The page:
Becoming a volunteer fireman in Ottawa County, or around Ohio, is a badge of honor that is not lightly worn. Ottawa County Commissioner Mark Stahl knows that all too well, serving as a volunteer fireman in the Allen-Clay Joint Fire District in Williston, Ohio for 25 years and becoming Battalion Chief of Station 34.
That’s also why Stahl was appointed recently to Gov. Mike DeWine’s Ohio Task Force on Volunteer Fire Service last month to identify problems and make recommendations to encourage others to become volunteer firemen.
Recruiting volunteer firemen is difficult in these changing times, though, because of the nature of the beast, said Stahl.
“Fewer Ohioans are choosing to become volunteer firefighters because of the major investments of time and commitment have increased over the years,” said Stahl. “To become one of the Band of Brothers at the fire station is a great way to support a community, but volunteer firemen and their families must both make some sacrifices,” said Stahl.
Some suggest the answer is a paid, full-time fire department.
“That’s costly for many rural fire departments, and considered beyond the financial reach of most residents of small towns and villages,” said Stahl, who points out that volunteer fireman have to go through a lot of training, and maintain certifications with continuing education, a daunting task.
Volunteer firemen have a great camaraderie at the fire station and while fighting a fire, but with the huge increase in emergency calls, they’re putting in much longer hours,” said Stahl. “We’re a close family, and we’re dedicated. We’ll honor one of our own this summer, Lowell Hartman, 86, who has been a volunteer fireman for 65 years.”
The Genoa Fire Department will soon be honoring retired Capt. Ron Cashen, a 64-year veteran.
Data collected by the Division of State Fire Marshal shows more than half of registered fire departments in Ohio are staffed by volunteers. While there has been a 6.5 percent decrease in the number of volunteers in the state since 2018, there has been a continual increase in the number of emergency calls.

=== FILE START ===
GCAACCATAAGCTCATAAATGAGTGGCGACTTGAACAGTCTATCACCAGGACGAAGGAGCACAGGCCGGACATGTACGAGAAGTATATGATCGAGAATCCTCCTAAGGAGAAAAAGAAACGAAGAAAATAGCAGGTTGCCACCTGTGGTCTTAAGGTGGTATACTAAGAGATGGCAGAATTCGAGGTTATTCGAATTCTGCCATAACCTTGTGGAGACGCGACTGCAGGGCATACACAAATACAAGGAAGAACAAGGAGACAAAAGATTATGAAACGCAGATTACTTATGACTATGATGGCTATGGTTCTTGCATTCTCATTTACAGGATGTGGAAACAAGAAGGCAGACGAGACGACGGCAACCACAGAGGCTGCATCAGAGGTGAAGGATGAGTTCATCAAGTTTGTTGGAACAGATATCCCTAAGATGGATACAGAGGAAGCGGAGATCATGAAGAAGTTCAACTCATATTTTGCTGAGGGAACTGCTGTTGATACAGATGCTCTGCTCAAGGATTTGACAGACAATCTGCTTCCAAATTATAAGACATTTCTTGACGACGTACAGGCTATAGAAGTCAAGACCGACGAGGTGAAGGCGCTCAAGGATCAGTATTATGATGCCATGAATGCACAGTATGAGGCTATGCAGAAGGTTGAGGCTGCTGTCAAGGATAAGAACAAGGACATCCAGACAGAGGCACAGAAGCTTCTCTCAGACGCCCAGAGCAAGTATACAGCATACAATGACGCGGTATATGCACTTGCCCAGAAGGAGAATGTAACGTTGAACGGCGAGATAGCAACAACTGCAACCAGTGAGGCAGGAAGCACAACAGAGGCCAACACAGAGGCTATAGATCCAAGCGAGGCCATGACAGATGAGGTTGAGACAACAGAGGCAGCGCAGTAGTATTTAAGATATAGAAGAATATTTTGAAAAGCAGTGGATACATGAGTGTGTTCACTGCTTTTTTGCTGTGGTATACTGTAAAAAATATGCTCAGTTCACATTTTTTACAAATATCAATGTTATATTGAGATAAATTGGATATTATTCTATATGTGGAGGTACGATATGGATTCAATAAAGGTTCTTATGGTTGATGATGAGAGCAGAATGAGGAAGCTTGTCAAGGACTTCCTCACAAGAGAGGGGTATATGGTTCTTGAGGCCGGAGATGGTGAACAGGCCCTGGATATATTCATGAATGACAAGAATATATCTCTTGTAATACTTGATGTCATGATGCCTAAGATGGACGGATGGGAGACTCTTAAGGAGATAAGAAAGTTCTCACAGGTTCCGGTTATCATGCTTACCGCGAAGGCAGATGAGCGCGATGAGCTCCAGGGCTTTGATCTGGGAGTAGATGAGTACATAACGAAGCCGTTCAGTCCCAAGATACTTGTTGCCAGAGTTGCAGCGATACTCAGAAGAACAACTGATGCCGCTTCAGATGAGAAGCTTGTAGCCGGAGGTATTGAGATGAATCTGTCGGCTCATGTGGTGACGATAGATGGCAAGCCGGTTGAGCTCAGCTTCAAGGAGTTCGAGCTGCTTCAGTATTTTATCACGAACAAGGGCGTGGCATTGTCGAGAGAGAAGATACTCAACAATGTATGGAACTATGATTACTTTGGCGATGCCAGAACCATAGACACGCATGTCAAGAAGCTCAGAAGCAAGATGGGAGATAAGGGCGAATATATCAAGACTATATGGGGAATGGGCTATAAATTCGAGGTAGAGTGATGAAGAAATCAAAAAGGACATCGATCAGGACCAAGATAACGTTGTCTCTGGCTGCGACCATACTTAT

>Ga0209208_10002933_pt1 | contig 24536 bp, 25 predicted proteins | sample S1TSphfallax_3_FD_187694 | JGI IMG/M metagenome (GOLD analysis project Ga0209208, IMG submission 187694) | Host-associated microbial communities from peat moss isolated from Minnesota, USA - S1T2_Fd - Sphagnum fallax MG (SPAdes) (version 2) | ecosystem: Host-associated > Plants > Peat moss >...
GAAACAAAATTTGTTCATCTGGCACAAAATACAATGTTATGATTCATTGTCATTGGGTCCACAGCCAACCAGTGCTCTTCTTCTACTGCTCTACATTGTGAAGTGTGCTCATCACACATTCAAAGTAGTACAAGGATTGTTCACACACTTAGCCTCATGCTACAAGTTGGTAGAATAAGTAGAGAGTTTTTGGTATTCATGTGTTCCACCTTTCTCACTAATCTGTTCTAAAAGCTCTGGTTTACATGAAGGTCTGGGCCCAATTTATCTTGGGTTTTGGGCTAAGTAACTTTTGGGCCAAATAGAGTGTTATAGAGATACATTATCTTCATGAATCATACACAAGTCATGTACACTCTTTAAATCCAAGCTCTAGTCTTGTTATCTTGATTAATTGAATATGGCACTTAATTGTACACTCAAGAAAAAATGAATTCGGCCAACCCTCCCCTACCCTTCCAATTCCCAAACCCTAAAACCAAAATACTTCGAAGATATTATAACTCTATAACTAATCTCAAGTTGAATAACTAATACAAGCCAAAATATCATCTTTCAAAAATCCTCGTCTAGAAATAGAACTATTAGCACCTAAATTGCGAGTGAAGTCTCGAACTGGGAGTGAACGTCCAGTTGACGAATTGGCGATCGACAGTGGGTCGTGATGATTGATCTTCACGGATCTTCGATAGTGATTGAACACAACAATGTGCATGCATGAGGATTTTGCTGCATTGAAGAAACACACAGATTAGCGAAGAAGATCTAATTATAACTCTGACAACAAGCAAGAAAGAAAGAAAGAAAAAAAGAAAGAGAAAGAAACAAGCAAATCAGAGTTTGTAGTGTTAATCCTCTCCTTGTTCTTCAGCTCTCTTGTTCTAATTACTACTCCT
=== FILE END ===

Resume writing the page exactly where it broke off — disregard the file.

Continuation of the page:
Hartman was well aware of the trials and tribulations of becoming a volunteer fireman when he signed on 65 years ago.
“My father was a member of the Oregon fire department, as well, when I was growing up,” said Hartman. “But times change. More kids are playing sports after school. Wives often work outside the home now, and need a husband to be at home for the kids.”
The Williston fire station was once known as Hartman’s Department,” said Hartman, with his father, Dennis Hartman, the Williston chief, and his grandson, Chad Harmon, a medic in Perrysburg.
The Williston fireman’s group used to have a Service Banquet, and even that has changed.
“Our wives used to cook everything for our annual Feather Party fundraiser and our yearly banquet. Nowadays we make a party that’s fun for the wives. It’s catered and first class,” said Hartman.
The fire chief for a decade, Hartman had made fire house friends all over Northwest Ohio after becoming a volunteer fireman in 1957.
“In Williston, we had 35 or 40 members, and all of Williston would be alerted of a fire by a big siren in town,” said Hartman, with a laugh.“When the fire bell sounded in our small town, we’d all run after it, trying to get to the fire and watch as he firemen put it out.”
Funeral directors transported all of the accident victims back in the early 60s and 70s, and then the volunteer firemen took over.
“We made 20 or 30 runs a year back in those days. Now our firemen handle about 450 runs a year, as the population increased,” he said. “Nowadays, emergency runs are about 90% of what we do. Every time we take the truck out, it’s a good hour before we’re back at the station house.
In the early days, businesses didn’t dock a firemen’s pay if they were out on a call.
“That doesn’t happen much these days,” said Hartman.
“As a career firefighter, I know the fire service is rooted deep in tradition, but the challenges of today can only be addressed through forward-thinking, innovative solutions. There is no single greatest issue of concern, for the volunteer firefighter service there are many – and together, they are creating challenges never before seen,” said State Fire Marshal Kevin Reardon. “This is not only an Ohio issue, this is a national problem, but Ohio can and will serve as an example.”